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Faculty Exhibitions & Projects

"Armenia 301" by Jacopo Santini Opens Wednesday, January 15 in the SACI Gallery

Jacopo Santini
Armenia 301

Jacopo Santini
Armenia 301

Jacopo Santini
Armenia 301

The SACI Gallery is pleased to present "Armenia 301," an exhibition of works by SACI photography instructor Jacopo Santini.

Jacopo Santini, Co-Director of the MFA in Photography program at SACI, will present "Armenia 301," a photographic documentary project on Armenia and its recent history. The exhibition opens January 15th in the SACI Gallery. The project, which began in the summer of 2018, was supported by the SACI Faculty Development Fund.

Armenia 301

301 (A.C.) was the year when, according to the tradition and not without some bloody resistance, Armenia received Christianity from the will of King Tidrate III as a national religion, the first among all peoples.

301 is also the article of the Turkish penal code that punishes any offense to the Turkish identity with criminal penalties. It goes without saying that this provision has been used repeatedly to intimidate and sanction all forms of dissent and, particularly, any mention of what every Turkish government has denied: Metz Yegern. In Armenia, Metz Yegern means “the great sorrow,” the first genocide of the 20th-century that, between 1915 and 1918 (and even beyond), took the lives of approximately 1,500,000 Armenians living in what is currently Eastern Anatolia, according to a plan meticulously drafted and carried out by the Young Turks.

The term Genocide was coined by Polish historian Rafael Lemkin, who created it because there wasn’t a word in the available lexicon that could encompass such a crime: the extermination – planned and executed by Ittihad ve Terakki (Unity and Progress, a party born in Young Turks’s bosom) – of an entire population because of its ethnic, racial, and religious diversity, and the still-ongoing annihilation and destruction of every Armenian artistic, cultural, and architectural trace in a geographical area that Turkish authorities claimed and still claim, against obvious scientific facts, to have always been Turkish.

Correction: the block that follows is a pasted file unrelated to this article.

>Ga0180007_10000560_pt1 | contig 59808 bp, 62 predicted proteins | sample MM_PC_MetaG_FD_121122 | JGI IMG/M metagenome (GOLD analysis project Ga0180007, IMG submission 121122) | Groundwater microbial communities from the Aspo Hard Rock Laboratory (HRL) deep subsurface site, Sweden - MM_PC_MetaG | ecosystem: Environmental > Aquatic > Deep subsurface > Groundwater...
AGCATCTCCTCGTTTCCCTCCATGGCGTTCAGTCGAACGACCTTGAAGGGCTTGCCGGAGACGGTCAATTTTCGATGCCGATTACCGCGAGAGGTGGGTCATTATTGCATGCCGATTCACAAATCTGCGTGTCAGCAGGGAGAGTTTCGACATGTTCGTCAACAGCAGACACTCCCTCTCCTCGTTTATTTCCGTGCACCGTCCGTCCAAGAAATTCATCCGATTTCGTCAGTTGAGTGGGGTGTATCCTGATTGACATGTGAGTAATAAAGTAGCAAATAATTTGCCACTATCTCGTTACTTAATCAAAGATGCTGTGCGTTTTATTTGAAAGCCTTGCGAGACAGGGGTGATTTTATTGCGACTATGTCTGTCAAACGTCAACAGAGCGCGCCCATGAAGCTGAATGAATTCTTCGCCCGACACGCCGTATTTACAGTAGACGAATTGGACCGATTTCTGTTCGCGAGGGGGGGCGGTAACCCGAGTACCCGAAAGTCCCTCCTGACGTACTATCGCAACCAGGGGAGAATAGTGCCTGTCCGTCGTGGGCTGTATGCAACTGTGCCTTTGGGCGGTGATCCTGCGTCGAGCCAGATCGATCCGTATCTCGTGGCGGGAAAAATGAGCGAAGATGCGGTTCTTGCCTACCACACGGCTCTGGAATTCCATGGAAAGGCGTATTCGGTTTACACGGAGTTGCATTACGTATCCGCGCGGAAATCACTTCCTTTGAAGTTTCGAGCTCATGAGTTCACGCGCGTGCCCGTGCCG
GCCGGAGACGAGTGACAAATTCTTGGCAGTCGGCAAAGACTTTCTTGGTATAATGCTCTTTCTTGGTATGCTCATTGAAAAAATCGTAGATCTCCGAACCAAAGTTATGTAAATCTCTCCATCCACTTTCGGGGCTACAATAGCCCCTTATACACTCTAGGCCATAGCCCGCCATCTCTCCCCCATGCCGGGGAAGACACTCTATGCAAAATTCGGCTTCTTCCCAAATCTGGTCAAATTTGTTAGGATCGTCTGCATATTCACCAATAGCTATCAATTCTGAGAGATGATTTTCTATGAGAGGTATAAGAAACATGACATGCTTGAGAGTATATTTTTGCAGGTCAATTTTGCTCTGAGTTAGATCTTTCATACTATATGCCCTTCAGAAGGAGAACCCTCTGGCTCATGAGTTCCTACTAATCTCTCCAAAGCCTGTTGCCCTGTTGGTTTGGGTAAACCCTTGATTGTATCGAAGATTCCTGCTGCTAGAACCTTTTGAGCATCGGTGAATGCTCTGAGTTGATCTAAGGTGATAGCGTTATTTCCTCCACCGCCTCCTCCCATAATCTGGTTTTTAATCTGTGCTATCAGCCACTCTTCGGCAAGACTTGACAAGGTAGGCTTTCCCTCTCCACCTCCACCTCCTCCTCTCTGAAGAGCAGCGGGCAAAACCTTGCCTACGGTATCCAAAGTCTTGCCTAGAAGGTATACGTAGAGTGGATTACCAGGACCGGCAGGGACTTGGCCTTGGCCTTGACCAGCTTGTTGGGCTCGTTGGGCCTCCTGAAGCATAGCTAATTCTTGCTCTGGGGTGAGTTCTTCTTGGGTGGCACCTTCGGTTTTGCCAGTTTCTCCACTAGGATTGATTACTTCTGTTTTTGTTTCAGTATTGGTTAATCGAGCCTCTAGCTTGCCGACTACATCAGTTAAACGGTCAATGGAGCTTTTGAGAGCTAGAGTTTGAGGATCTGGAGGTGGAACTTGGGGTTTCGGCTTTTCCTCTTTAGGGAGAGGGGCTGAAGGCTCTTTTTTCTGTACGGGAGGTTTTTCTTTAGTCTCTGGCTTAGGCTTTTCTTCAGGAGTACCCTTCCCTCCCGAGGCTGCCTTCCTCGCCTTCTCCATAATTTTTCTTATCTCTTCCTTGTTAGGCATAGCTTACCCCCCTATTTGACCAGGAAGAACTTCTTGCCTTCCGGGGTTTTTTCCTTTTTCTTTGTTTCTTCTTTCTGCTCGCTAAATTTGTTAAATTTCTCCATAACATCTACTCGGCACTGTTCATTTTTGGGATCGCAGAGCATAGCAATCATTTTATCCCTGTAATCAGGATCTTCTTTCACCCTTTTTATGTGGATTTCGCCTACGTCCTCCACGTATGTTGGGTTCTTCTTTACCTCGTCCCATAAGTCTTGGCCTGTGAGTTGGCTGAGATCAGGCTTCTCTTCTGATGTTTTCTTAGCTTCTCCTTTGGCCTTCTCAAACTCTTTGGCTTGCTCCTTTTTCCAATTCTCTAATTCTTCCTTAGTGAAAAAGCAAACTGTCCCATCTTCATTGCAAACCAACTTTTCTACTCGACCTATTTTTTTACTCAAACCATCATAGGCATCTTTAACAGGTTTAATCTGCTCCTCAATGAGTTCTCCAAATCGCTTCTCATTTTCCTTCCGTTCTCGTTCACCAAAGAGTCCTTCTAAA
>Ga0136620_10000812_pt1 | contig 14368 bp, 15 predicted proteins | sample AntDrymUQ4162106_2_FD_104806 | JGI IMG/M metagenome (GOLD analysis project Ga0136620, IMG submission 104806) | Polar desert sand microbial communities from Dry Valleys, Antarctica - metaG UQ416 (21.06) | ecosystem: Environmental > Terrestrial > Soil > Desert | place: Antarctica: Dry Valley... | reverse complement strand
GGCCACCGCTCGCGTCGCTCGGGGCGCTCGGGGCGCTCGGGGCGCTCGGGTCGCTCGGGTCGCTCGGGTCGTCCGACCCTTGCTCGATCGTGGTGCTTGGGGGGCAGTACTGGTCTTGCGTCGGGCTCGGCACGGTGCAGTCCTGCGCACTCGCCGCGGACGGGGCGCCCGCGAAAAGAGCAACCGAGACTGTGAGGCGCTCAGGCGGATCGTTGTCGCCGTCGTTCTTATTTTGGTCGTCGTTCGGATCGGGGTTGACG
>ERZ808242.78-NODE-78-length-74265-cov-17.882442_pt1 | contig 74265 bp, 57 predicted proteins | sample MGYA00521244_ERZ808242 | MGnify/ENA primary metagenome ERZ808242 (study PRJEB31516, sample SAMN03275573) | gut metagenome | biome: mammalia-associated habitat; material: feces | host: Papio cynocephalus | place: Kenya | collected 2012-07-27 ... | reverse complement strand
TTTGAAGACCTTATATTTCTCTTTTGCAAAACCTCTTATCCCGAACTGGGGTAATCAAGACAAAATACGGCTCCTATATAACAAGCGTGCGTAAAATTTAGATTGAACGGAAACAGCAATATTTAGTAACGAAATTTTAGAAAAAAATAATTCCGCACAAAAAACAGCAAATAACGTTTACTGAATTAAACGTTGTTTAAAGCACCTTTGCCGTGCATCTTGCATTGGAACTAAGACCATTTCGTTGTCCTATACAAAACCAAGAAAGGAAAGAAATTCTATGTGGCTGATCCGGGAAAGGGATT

It should be made clear that the genocide, successfully carried out during World War I thanks to the indifference of most belligerent nations, the active cooperation of Germany, and well-known and unspeakable strategies, continued beyond World War I and, in the absence of other available living victims, targeted memory. Such a predictable and obvious extension of Turkish strategy could rely on the hypocritical collusion of many major powers that, so far and despite all historical evidence, haven’t recognized the genocide as such.

Oliver Wendell Holmes, in 1859, referred to photography as a “mirror with a memory.” It can still be so despite all doubts related to two digital revolutions that have occurred since. The real dilemma now is how and what to photograph one hundred years after the fact to keep from reducing this project to a maudlin and pointless exercise of archeology.

When I started my research I could not help but think of Walter Benjamin’s Angelus Novus (and of the inspiring Paul Klee’s painting), his eyes on the past, on the countless tragedies that, under his gaze dragged towards the future by the wind named progress, are nothing but a single heap of debris.

Every cognitive process has the duty to oppose, at least for a while, this uncontrollable wind, in order to try, as a minimum, to see, sift, and separate the victims from their torturers.

Whoever wants to talk about the Armenian genocide today must deal with the present, with what remains, with the memory of the past in people and communities’ words and habits, in the places where those old and unforgettable events took place: Armenia, Turkey, Syria, Lebanon.

Thanks to a grant (the SACI Faculty Development Fund) awarded to me by SACI, the American Art academy I work for as Co-Director of its MFA in Photography program, I was able to start this project this past summer in Armenia. The support of a private patron, actively involved in promoting and preserving Metz Yegern’s memory, will allow me to pursue it in Turkey, Syria, and Lebanon, until 2021. I will visit and photograph people and places, and I will try to relate today’s Armenia to its lost half and roots (what is now called Eastern Anatolia) and its nearby destinations of Diaspora (for instance Aleppo, whose numerous Armenian community had to face a new diaspora because of the ongoing Syrian conflict). I will try to portray and talk to all those willing to share their memories with me, in Armenia and Turkey, where a growing desire to face the historical truth among the younger generations is completely at odds with the government’s anachronistic and aggressive denial. The purpose is to sew memories, words, and images and to bear witness to the present as a reflection, faint but still alive, from before. It won’t be an investigation, whose results are already available and indisputable, but a testimony.

History can be often told by observing it reflected in the eyes of who survived, as in Angelus Novus’ pupils, not closed yet by the wind of progress.

- Text by Jacopo Santini

 

Learn more about Armenia 301.

Photography: Fabrizio Bruno


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